Most School Shooters Were Bullied, Frequently in Trouble, Secret Service Says

A majority of school shooters showed warning signs before committing their crimes, according to a new study by the U.S. Secret Service's National Threat Assessment Center (NTAC).

"Protecting America's Schools: A U.S. Secret Service Analysis of Targeted School Violence" was released Thursday and studied 41 attacks on K-12 schools from 2008 to 2017.

Most of the attacks in the report were school shootings, but some of involved other weapons such as knives. The attackers were all current or former students of the schools who used a weapon to kill or injure multiple victims. The attacks resulted in 19 fatalities and 79 injuries to students, school staff and law enforcement officers.

The NTAC research found that a majority of the attackers had unsettling histories that often resulted in disciplinary actions. A large number were subjected to severe bullying, and many displayed behavior that others found disturbing but never reported. At least four of the attackers hoped to emulate other well-known school shootings such as the 1999 Columbine High School shooting in Colorado or the shooting at Sandy Hook Elementary in Connecticut in 2012.

school supplies and gun
The research suggests that many violent attacks on schools were preventable. Getty

NTAC officials hope the study will improve training designed to prevent the attacks before the would-be attackers go through with their acts of violence. The center offers free training which is available to law enforcement, school personnel and other people with public safety responsibilities. In 2018, the NTAC trained 7,500 on the preventative measures, and 40 sessions for groups of up to 2,000 are currently scheduled.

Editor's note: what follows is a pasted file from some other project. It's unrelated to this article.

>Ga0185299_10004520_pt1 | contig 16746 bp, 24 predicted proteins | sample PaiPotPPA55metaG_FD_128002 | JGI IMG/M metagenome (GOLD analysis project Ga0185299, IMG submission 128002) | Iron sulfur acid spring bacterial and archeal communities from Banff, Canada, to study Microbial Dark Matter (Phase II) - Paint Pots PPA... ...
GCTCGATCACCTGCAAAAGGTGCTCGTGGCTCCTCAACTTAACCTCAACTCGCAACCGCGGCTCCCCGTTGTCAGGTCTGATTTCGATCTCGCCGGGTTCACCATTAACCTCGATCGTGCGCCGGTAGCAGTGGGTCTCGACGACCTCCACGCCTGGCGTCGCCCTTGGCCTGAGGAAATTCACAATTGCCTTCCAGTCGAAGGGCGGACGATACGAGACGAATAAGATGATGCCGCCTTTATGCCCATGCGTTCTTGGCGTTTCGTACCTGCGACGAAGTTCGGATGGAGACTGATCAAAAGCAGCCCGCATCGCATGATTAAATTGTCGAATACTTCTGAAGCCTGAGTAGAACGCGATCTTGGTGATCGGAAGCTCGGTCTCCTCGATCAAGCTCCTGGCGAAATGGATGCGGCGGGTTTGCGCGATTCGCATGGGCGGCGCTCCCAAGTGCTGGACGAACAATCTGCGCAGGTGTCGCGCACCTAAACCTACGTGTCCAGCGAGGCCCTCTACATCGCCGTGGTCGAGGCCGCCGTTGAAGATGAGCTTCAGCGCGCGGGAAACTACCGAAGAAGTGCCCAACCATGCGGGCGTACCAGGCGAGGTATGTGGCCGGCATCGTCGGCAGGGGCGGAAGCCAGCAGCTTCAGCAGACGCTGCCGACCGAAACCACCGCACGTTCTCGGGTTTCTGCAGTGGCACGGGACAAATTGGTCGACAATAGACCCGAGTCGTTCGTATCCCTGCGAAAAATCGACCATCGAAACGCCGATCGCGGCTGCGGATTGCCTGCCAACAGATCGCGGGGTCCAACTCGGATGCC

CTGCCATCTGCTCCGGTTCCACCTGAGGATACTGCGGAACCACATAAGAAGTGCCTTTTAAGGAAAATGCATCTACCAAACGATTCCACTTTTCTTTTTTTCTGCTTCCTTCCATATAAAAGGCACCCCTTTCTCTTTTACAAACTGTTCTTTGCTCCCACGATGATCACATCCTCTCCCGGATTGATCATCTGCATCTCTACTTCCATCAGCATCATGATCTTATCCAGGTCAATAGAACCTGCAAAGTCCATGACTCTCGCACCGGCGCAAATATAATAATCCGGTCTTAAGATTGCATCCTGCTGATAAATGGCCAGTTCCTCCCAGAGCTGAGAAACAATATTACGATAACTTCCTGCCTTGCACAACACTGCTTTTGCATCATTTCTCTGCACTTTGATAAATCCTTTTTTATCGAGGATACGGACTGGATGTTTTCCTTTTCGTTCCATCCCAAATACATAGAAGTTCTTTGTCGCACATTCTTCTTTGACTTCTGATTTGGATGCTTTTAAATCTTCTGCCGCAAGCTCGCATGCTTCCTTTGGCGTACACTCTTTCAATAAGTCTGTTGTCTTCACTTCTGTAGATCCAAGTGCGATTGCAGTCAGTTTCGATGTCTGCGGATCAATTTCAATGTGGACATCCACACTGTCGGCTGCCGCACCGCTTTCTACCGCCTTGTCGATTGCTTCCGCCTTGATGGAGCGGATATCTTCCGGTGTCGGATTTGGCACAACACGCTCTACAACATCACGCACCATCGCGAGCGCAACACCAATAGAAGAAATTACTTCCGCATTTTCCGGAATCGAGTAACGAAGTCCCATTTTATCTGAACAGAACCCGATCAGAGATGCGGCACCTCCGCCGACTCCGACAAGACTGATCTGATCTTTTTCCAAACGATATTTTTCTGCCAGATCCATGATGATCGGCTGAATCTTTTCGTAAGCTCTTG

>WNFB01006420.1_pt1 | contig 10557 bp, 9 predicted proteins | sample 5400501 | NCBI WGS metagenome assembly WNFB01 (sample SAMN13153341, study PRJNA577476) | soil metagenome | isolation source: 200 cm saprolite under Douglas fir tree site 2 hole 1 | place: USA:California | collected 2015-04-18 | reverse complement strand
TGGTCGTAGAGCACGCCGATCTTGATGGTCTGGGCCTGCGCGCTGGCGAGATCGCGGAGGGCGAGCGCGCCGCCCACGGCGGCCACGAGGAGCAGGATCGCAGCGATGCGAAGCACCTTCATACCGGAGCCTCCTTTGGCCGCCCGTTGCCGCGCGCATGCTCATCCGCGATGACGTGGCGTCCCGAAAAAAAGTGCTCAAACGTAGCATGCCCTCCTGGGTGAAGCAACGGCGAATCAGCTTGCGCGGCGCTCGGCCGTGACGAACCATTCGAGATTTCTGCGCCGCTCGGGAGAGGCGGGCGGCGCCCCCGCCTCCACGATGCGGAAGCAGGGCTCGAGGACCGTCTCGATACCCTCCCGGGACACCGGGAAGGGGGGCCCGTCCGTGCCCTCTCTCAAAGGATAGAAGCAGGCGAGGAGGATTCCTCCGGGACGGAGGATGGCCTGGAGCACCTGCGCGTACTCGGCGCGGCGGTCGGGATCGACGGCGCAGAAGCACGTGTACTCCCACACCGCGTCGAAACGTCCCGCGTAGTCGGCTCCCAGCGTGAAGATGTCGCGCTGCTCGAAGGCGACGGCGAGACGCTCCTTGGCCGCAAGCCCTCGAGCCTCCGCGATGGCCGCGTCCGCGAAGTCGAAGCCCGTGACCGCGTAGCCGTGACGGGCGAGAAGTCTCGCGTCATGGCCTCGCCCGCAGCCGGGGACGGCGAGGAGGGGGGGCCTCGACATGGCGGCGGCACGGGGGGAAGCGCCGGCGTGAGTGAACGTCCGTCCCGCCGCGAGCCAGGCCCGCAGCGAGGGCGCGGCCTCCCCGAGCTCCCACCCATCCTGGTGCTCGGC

"These are not sudden, impulsive acts where a student suddenly gets disgruntled," said NTAC Division Chief Lina Alathari to the Associated Press. "The majority of these incidents are preventable."

Although many of the attacks may have been preventable, it seems difficult or impossible to contain the violence once it begins. The majority of shootings were over before law enforcement had time to respond, typically lasting a minute or less.

Of the 41 attackers studied, 83 percent were male and 17 percent were female. The majority of the attackers were white, comprising 63 percent. Many of the attackers shared similar traits and behaviors, but a definitive profile of the type of student that might carry out a violent act does not exist. Alathari says that identifying potential attackers relies on "a constellation of behaviors and factors."

While the Secret Service is best known for protecting the president, the NTAC was created in 1998 to study and help prevent other types of threats, including violent attacks on schools. The center also released an "operational guide for preventing targeted school violence" in 2018. The new study is a more comprehensive look at the issue.